Measuring classifier performance: a coherent alternative to the area under the ROC curve Article

First Online: 16 June 2009 Received: 21 August 2008 Revised: 24 March 2009 Accepted: 04 May 2009 DOI :
10.1007/s10994-009-5119-5

Cite this article as: Hand, D.J. Mach Learn (2009) 77: 103. doi:10.1007/s10994-009-5119-5
Abstract The area under the ROC curve (AUC ) is a very widely used measure of performance for classification and diagnostic rules. It has the appealing property of being objective, requiring no subjective input from the user. On the other hand, the AUC has disadvantages, some of which are well known. For example, the AUC can give potentially misleading results if ROC curves cross. However, the AUC also has a much more serious deficiency, and one which appears not to have been previously recognised. This is that it is fundamentally incoherent in terms of misclassification costs: the AUC uses different misclassification cost distributions for different classifiers. This means that using the AUC is equivalent to using different metrics to evaluate different classification rules. It is equivalent to saying that, using one classifier, misclassifying a class 1 point is p times as serious as misclassifying a class 0 point, but, using another classifier, misclassifying a class 1 point is P times as serious, where p ≠P . This is nonsensical because the relative severities of different kinds of misclassifications of individual points is a property of the problem, not the classifiers which happen to have been chosen. This property is explored in detail, and a simple valid alternative to the AUC is proposed.

Keywords ROC curves Classification AUC Specificity Sensitivity Misclassification rate Cost Loss Error rate Editor: Johannes Fürnkranz.

Download to read the full article text

References
Adams, N. M., & Hand, D. J. (1999). Comparing classifiers when the misallocation costs are uncertain.

Pattern Recognition ,

32 , 1139–1147.

CrossRef Google Scholar
Bradley, A. P. (1997). The use of the area under the ROC curve in the evaluation of machine learning algorithms.

Pattern Recognition ,

30 , 1145–1159.

CrossRef Google Scholar
Dodd, L. E., & Pepe, M. S. (2003). Partial AUC estimation and regression.

Biometrics ,

59 , 614–623.

CrossRef MathSciNet Google Scholar
Fawcett, T. (2004).

ROC graphs: notes and practical considerations for researchers . Palo Alto: HP Laboratories.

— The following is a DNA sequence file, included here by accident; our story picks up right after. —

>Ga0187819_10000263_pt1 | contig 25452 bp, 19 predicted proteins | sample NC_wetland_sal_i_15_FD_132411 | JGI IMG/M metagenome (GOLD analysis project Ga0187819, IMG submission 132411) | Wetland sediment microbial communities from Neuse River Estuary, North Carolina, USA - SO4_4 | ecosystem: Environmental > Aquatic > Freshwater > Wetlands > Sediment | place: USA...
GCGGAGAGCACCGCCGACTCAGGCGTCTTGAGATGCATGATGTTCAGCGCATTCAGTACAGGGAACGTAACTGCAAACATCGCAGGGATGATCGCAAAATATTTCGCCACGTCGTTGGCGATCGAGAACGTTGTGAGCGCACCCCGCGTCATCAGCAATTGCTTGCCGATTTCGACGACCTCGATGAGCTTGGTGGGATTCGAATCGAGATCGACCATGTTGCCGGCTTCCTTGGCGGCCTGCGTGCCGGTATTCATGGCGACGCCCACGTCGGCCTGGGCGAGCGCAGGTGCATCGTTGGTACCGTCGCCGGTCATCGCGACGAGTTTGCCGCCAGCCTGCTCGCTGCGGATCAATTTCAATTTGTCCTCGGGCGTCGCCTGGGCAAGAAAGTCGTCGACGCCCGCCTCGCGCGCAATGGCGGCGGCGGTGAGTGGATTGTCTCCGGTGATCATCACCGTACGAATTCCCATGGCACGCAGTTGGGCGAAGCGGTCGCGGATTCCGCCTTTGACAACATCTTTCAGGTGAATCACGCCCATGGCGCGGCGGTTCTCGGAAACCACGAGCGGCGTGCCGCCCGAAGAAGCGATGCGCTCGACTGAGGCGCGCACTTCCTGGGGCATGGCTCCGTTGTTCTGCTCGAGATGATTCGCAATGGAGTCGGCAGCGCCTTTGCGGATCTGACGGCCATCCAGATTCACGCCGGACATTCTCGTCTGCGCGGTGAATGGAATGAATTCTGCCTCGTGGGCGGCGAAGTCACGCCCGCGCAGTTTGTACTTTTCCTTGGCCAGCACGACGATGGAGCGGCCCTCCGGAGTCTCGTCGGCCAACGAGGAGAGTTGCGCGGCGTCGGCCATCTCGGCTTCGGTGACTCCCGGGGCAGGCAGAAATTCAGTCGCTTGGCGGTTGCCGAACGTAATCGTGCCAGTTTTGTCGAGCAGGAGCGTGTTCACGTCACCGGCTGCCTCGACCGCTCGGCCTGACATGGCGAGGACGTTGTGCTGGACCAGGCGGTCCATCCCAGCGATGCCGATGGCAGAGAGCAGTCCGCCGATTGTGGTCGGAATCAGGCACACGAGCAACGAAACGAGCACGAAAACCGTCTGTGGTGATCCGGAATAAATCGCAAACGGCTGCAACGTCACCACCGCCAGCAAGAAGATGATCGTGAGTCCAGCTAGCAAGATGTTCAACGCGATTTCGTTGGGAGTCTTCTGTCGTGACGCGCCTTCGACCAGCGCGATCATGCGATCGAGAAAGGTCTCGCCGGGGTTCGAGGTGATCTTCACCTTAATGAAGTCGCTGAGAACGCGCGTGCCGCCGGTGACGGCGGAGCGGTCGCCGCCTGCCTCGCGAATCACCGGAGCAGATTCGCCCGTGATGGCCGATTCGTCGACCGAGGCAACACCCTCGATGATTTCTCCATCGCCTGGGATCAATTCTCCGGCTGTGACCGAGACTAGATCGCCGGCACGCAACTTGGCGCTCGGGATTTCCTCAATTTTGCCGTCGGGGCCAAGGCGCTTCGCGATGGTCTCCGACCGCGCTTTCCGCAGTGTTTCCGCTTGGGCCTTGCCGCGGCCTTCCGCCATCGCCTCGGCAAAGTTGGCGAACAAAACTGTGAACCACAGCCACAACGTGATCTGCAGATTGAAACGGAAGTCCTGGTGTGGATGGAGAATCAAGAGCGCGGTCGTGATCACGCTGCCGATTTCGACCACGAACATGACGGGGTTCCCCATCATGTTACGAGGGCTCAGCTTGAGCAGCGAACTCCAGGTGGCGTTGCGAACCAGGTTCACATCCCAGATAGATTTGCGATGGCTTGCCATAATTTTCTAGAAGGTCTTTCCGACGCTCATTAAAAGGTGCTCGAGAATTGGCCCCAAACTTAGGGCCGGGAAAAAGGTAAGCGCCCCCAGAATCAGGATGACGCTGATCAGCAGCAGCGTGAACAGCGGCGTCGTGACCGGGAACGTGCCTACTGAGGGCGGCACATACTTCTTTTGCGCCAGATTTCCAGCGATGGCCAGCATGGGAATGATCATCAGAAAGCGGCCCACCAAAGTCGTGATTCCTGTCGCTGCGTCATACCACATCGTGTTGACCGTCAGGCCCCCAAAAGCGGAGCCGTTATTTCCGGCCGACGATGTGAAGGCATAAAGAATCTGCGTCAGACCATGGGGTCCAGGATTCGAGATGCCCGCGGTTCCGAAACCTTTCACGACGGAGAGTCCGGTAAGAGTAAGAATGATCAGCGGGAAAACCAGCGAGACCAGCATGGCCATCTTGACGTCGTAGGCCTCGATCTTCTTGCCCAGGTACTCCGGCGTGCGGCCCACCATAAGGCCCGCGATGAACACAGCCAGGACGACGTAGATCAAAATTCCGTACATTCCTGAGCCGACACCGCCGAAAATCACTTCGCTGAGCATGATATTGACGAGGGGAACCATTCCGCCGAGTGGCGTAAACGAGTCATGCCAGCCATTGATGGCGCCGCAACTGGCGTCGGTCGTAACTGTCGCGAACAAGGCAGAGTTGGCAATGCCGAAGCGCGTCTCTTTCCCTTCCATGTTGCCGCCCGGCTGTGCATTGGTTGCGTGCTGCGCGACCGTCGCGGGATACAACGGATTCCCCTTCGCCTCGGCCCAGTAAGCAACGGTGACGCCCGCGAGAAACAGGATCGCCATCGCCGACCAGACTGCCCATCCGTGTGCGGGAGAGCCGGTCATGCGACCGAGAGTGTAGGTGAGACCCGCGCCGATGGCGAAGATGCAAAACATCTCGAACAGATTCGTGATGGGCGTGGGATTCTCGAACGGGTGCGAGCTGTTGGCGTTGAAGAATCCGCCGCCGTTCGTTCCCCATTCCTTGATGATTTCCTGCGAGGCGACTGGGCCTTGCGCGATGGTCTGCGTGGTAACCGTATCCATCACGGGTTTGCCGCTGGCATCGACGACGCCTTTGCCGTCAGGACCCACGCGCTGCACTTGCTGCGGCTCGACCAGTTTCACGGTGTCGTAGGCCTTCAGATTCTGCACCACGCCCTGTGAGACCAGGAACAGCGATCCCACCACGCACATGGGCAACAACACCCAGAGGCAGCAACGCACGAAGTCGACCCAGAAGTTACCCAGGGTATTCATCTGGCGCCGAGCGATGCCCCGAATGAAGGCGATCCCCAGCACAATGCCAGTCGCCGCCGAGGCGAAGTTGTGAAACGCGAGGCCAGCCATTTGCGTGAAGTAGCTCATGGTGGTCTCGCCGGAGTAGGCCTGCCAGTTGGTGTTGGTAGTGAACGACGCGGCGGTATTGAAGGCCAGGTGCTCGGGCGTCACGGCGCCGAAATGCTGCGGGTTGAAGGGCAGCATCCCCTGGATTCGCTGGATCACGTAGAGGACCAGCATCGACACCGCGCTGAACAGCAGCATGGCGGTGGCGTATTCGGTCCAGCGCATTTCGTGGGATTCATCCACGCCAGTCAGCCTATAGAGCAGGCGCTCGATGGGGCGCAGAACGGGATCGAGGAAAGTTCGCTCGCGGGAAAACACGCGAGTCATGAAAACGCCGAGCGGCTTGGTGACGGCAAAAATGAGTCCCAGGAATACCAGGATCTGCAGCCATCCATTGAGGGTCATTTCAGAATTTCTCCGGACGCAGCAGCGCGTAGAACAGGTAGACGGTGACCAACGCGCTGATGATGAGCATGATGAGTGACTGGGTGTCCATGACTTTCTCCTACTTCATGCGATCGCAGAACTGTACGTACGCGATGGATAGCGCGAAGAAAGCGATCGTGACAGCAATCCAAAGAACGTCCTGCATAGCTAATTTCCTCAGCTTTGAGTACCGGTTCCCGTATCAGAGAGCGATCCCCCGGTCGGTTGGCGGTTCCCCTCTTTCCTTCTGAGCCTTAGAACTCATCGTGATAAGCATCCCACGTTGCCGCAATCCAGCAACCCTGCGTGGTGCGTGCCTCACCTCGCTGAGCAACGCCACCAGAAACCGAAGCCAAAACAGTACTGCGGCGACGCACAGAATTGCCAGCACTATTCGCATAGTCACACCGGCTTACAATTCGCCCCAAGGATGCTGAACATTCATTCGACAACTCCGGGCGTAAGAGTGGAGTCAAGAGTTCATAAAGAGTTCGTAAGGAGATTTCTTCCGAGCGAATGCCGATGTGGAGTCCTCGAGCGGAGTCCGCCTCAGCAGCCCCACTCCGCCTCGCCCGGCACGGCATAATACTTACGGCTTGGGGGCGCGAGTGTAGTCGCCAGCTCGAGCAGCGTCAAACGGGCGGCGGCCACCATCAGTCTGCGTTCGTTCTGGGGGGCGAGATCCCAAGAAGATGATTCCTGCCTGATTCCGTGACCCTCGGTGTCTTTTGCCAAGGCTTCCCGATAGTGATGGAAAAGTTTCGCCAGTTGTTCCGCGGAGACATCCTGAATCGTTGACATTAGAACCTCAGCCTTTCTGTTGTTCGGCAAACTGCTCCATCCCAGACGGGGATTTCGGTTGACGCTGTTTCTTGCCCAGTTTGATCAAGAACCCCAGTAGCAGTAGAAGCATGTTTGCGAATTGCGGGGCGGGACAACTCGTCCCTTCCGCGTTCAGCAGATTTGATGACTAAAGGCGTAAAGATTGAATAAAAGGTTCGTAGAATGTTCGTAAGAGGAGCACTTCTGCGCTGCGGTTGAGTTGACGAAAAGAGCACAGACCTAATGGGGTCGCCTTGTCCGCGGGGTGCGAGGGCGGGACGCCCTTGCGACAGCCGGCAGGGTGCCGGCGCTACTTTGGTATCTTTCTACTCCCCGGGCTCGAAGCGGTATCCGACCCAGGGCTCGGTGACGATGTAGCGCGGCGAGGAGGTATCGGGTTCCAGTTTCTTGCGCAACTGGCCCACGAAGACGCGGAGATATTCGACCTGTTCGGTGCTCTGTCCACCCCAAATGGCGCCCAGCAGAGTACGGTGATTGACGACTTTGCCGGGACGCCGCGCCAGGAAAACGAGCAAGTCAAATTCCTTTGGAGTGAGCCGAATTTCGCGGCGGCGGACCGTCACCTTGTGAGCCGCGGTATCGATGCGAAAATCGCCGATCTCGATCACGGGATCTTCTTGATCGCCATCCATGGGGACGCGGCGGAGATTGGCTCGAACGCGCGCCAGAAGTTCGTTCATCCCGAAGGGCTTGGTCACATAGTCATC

Google Scholar
Fawcett, T. (2006). An introduction to ROC analysis.

Pattern Recognition Letters ,

27 , 861–874.

CrossRef Google Scholar
Flach, P. A. (2003). The geometry of ROC space: understanding machine learning metrics through isometrics. In Proc. 20th international conference on machine learning (ICML’03) (pp. 194–201).

Hand, D. J. (1997).

Construction and assessment of classification rules . New York: Wiley.

MATH Google Scholar
Hand, D. J. (2004).

Measurement theory and practice: the world through quantification . London: Arnold.

MATH Google Scholar
Hand, D. J. (2005). Good practice in retail credit scorecard assessment.

Journal of the Operational Research Society ,

56 , 1109–1117.

MATH CrossRef Google Scholar
Hand, D. J. (2006). Classifier technology and the illusion of progress (with discussion).

Statistical Science ,

21 , 1–34.

MATH CrossRef MathSciNet Google Scholar
Hand, D. J., & Till, R. J. (2001). A simple generalisation of the area under the ROC curve for multiple class classification problems.

Machine Learning ,

45 , 171–186.

MATH CrossRef Google Scholar
Hanley, J. A. (1989). Receiver operating characteristic (ROC) methodology: the state of the art.

Critical Reviews in Diagnostic Imaging ,

29 , 307–335.

Google Scholar
Hanley, J. A., & McNeil, B. J. (1982). The meaning and use of the area under an ROC curve.

Radiology ,

143 , 29–36.

Google Scholar
Hastie, T., Tibshirani, R., & Friedman, J. (2001).

The elements of statistical learning . New York: Springer.

MATH Google Scholar
Jamain, A., & Hand, D. J. (2008). Mining supervised classification performance studies: a meta-analytic investigation.

Journal of Classification ,

25 , 87–112.

CrossRef Google Scholar
Krzanowski, W. J., & Hand, D. J. (2009).

ROC curves for continuous data . London: Chapman and Hall.

MATH Google Scholar
McClish, D. K. (1989). Analyzing a portion of the ROC curve.

Medical Decision Making ,

9 , 190–195.

CrossRef Google Scholar
Pepe, M. S. (2003).

The statistical evaluation of medical tests for classification and prediction . Oxford: Oxford University Press.

MATH Google Scholar
Provost, F., & Fawcett, T. (1997). Analysis and visualization of classifier performance: Comparison under imprecise class and cost distributions. In KDD-97—third international conference on knowledge discovery and data mining .

Provost, F., Fawcett, T., & Kohavi, R. (1998). The case against accuracy estimation for comparing induction algorithms. In Proceedings of the 15th international conference on machine learning, ICML-98 .

Rudin, W. (1964).

Principles of mathematical analysis (2nd edn.). New York: McGraw-Hill.

MATH Google Scholar
Scott, M. J. J., Niranjan, M., & Prager, R. W. (1998). Parcel: feature subset selection in variable cost domains (Technical Report CUED/F-INFENG/TR. 323). Cambridge University Engineering Department, UK.

Thomas, L. C., Edelman, D. B., & Crook, J. N. (2002).

Credit scoring and its applications . Philadelphia: Society for Industrial and Applied Mathematics.

MATH Google Scholar
Webb, A. (2002).

Statistical pattern recognition (2nd edn.). New York: Wiley.

MATH Google Scholar © Springer Science+Business Media, LLC 2009

Authors and Affiliations 1. Department of Mathematics Imperial College London London UK 2. Institute for Mathematical Sciences Imperial College London London UK